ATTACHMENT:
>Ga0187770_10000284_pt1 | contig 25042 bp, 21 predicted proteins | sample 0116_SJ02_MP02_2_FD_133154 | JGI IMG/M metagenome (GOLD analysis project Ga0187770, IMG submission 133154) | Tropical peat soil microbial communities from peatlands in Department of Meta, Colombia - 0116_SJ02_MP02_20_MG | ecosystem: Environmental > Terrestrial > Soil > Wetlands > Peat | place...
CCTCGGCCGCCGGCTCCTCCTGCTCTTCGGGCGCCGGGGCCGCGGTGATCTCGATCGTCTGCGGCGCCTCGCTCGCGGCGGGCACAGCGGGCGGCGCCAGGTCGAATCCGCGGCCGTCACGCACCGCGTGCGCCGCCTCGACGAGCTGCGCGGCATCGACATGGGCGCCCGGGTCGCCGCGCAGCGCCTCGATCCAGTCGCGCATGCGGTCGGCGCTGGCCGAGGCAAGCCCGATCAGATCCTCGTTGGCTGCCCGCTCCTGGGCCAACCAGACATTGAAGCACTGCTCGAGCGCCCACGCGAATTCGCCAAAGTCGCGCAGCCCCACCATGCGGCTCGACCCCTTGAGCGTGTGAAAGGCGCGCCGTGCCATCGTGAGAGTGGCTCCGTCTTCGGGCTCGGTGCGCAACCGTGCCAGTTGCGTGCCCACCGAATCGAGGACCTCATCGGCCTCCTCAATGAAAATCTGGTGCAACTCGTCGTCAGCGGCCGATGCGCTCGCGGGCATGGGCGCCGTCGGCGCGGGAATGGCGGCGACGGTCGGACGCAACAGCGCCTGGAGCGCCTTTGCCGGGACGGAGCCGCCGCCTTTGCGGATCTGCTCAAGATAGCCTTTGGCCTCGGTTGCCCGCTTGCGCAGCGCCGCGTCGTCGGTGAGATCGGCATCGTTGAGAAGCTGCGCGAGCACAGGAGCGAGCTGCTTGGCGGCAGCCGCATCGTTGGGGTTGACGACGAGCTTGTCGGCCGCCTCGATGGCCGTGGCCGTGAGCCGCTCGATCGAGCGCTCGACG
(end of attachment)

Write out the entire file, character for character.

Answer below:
>Ga0187770_10000284_pt1 | contig 25042 bp, 21 predicted proteins | sample 0116_SJ02_MP02_2_FD_133154 | JGI IMG/M metagenome (GOLD analysis project Ga0187770, IMG submission 133154) | Tropical peat soil microbial communities from peatlands in Department of Meta, Colombia - 0116_SJ02_MP02_20_MG | ecosystem: Environmental > Terrestrial > Soil > Wetlands > Peat | place...
CCTCGGCCGCCGGCTCCTCCTGCTCTTCGGGCGCCGGGGCCGCGGTGATCTCGATCGTCTGCGGCGCCTCGCTCGCGGCGGGCACAGCGGGCGGCGCCAGGTCGAATCCGCGGCCGTCACGCACCGCGTGCGCCGCCTCGACGAGCTGCGCGGCATCGACATGGGCGCCCGGGTCGCCGCGCAGCGCCTCGATCCAGTCGCGCATGCGGTCGGCGCTGGCCGAGGCAAGCCCGATCAGATCCTCGTTGGCTGCCCGCTCCTGGGCCAACCAGACATTGAAGCACTGCTCGAGCGCCCACGCGAATTCGCCAAAGTCGCGCAGCCCCACCATGCGGCTCGACCCCTTGAGCGTGTGAAAGGCGCGCCGTGCCATCGTGAGAGTGGCTCCGTCTTCGGGCTCGGTGCGCAACCGTGCCAGTTGCGTGCCCACCGAATCGAGGACCTCATCGGCCTCCTCAATGAAAATCTGGTGCAACTCGTCGTCAGCGGCCGATGCGCTCGCGGGCATGGGCGCCGTCGGCGCGGGAATGGCGGCGACGGTCGGACGCAACAGCGCCTGGAGCGCCTTTGCCGGGACGGAGCCGCCGCCTTTGCGGATCTGCTCAAGATAGCCTTTGGCCTCGGTTGCCCGCTTGCGCAGCGCCGCGTCGTCGGTGAGATCGGCATCGTTGAGAAGCTGCGCGAGCACAGGAGCGAGCTGCTTGGCGGCAGCCGCATCGTTGGGGTTGACGACGAGCTTGTCGGCCGCCTCGATGGCCGTGGCCGTGAGCCGCTCGATCGAGCGCTCGACG